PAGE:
Use a design brief
So, you’ve identified the problem you’re going to solve, and you’ve put yourself in the mindset of the consumer. How are you going to deliver the product? A formal design brief can ensure focus and discipline so you can avoid getting carried away with extraneous features or mission creep. It’s also a good vehicle for collaboration between engineers and designers — it’s an opportunity to check each other’s thinking, so that designers work within the realm of engineering reality, and engineers maintain a design-thinking orientation.
The brief should encompass:
- A problem statement. What are you solving? What’s the narrative from the consumer’s perspective?
- The business rationale. From both a design and an engineering perspective, why is this the right problem to be solving?
- The “before” picture. How are people doing it today? Where does the friction reside?
- The “after.” What is the kind of experience you’re seeking to design? See if you can tell a few stories about people interacting with the experience. How are you meeting their needs?
My colleague Todd Rosenthal, Citrix director of product design for IoT, analytics, mobility and app management, likes to think of this in terms of creating a better relationship between technology and people. Your goal is to support the user’s ability to smoothly move between activities (such as driving, walking and sitting), places (a room, a car, a campus) and things (devices, apps, sensors). Your goal is to ensure that the user’s needs are met in the context of these three variables — Todd represents them as points of a triangle in the diagram below. You’ll note that the user is always at the center of the experience.
You can find more of Todd’s design insights here.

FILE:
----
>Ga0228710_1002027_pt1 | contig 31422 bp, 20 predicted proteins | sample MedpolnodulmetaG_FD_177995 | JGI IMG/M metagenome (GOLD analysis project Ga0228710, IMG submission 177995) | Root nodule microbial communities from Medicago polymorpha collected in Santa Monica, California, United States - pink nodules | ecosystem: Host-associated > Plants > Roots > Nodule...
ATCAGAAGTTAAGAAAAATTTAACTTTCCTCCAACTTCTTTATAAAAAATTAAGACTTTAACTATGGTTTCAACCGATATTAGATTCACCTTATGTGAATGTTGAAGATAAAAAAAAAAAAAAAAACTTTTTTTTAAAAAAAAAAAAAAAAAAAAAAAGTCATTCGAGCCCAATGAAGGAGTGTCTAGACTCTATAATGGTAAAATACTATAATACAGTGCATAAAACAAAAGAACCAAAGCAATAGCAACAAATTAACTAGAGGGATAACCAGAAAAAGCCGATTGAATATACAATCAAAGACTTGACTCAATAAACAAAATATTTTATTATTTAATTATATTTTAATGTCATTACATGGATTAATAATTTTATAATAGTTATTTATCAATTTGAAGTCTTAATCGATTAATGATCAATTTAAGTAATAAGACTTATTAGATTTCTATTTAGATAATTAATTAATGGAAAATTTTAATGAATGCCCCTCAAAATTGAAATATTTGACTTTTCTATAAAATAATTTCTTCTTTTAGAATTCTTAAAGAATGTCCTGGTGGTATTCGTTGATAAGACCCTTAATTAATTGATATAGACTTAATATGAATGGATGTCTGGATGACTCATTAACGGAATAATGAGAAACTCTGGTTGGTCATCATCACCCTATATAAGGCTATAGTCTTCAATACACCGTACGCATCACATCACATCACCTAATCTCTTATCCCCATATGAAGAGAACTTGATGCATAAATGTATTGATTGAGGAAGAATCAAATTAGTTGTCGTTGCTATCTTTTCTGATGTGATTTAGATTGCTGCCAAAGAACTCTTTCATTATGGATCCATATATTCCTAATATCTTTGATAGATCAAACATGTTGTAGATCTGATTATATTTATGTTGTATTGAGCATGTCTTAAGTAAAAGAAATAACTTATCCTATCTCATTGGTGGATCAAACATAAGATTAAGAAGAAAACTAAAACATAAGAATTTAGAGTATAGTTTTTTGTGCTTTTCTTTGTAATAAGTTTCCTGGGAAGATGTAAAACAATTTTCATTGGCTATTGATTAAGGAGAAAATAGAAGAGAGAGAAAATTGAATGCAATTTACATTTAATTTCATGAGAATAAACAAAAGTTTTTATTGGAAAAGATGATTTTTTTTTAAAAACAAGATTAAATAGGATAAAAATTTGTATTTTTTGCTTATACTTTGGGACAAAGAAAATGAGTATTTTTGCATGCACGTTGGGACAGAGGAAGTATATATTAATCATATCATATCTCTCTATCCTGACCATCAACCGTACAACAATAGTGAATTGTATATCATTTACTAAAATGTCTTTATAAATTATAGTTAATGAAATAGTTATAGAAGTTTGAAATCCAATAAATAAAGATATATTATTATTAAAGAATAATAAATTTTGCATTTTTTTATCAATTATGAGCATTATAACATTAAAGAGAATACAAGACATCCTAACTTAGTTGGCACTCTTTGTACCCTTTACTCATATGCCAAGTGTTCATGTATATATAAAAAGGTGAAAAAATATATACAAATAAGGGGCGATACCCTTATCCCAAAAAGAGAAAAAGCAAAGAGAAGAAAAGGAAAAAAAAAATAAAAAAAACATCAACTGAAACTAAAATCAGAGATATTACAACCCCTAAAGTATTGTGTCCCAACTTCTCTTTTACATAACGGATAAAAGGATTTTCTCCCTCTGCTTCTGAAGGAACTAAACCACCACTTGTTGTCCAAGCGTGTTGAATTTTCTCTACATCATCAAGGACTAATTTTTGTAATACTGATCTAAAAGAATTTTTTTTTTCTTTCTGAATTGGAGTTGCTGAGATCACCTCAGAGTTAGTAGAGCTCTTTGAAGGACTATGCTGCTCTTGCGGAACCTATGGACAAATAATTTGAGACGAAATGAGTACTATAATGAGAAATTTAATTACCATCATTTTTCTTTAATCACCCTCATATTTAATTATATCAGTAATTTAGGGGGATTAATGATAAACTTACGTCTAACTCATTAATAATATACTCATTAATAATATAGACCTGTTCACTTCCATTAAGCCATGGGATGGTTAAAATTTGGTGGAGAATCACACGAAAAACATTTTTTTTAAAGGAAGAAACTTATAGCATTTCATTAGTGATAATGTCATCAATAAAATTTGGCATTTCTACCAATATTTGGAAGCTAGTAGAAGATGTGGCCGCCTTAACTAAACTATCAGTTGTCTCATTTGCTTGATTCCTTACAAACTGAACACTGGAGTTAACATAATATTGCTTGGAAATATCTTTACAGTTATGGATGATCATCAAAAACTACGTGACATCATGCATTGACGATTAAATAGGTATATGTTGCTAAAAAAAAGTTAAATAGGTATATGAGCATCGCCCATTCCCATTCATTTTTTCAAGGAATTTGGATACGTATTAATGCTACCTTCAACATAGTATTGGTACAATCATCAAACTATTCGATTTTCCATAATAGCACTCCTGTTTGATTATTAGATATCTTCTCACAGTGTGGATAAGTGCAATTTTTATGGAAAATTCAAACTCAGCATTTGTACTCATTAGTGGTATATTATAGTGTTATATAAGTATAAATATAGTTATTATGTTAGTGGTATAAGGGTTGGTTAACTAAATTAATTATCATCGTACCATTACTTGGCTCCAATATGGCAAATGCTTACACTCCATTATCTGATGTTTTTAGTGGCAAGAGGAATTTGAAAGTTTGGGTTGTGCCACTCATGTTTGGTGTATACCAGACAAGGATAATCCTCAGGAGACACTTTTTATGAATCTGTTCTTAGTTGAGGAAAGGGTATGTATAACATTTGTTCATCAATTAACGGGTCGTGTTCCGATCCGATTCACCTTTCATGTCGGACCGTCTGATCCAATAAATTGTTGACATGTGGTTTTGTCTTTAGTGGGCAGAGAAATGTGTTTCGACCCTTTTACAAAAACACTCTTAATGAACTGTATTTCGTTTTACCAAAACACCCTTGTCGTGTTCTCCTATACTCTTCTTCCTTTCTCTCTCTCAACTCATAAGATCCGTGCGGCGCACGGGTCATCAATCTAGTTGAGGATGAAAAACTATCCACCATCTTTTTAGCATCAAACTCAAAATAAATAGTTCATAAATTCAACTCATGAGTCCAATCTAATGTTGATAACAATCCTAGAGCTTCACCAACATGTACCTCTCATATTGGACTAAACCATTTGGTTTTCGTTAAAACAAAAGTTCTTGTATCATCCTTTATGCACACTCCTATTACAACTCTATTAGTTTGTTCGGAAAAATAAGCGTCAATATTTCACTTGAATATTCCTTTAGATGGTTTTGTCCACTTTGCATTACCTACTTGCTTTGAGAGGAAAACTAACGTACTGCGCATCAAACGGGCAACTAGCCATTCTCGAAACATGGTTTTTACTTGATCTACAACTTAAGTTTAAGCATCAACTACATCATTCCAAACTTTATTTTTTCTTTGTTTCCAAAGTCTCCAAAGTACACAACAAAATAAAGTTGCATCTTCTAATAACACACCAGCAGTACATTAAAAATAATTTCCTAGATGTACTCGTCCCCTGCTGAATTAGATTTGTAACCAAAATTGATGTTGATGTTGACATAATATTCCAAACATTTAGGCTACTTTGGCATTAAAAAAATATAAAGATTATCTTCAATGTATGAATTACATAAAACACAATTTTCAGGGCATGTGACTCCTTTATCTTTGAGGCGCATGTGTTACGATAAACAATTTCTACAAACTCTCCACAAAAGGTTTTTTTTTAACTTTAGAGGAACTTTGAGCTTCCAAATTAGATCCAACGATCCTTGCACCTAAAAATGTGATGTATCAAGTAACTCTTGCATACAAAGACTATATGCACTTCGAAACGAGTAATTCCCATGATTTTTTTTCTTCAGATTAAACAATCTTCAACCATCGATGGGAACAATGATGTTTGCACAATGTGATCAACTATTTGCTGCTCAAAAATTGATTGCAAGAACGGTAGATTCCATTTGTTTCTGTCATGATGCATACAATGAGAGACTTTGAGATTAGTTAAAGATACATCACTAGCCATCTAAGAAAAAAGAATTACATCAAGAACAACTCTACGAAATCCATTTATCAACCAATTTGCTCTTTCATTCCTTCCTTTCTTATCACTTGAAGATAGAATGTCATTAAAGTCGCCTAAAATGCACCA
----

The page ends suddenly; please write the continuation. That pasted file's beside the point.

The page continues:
It doesn’t necessarily take a designer to create a design brief. The important thing is to get the product manager and engineer together to agree on the design principles that will guide the project, with a common language, equal ownership and the flexibility to evolve as needed to get the product right. At Citrix, we’ve used a Slack channel to complement weekly meetings with real-time communication between engineers, product managers and designers, and I’ve been struck that the more we work together, the more our thinking comes into sync, so we end up having similar ideas at the same time.
If you think you don’t have time for a design brief — that you’ll just tweak the design as you go — remember that the world is full of $30 thermostats that may have even more features than Nest, but don’t have a fraction of its appeal or sense of purpose. Engineers want to see how many feature bullets they can put on the box, but people are digitally distracted enough as it is — they want simplicity. With this process, you’ll find the one or two features people will benefit most from right away; you can always add more in future releases. Remember, the original iPhone didn’t even come with the App Store ecosystem — it was laughably under-featured in today’s terms. But it became one of the most important and successful consumer products in history.
Products that don’t consult design aren’t maximizing their full potential and opportunity. By bringing design into the process from the very beginning, you have a chance to deliver a product that’s 10 times better from the consumer’s perspective — while bringing in 10 times as much revenue per unit for your business.
Your goal isn’t to impress the consumer. It’s to help them. Sometimes, that means leaving some things in their own hands and resisting the temptation to over-automate. When people walk into a conference room, they don’t necessarily want all of its systems to fire up right way — that might feel pushy or annoying. They’d prefer to spend a few minutes shaking hands and making small talk before Skype starts capturing every word they say. Don’t assume that more automation is always better, and don’t engineer in a silo. Social norms may not be an engineering principle, but they should be a key part of your design context.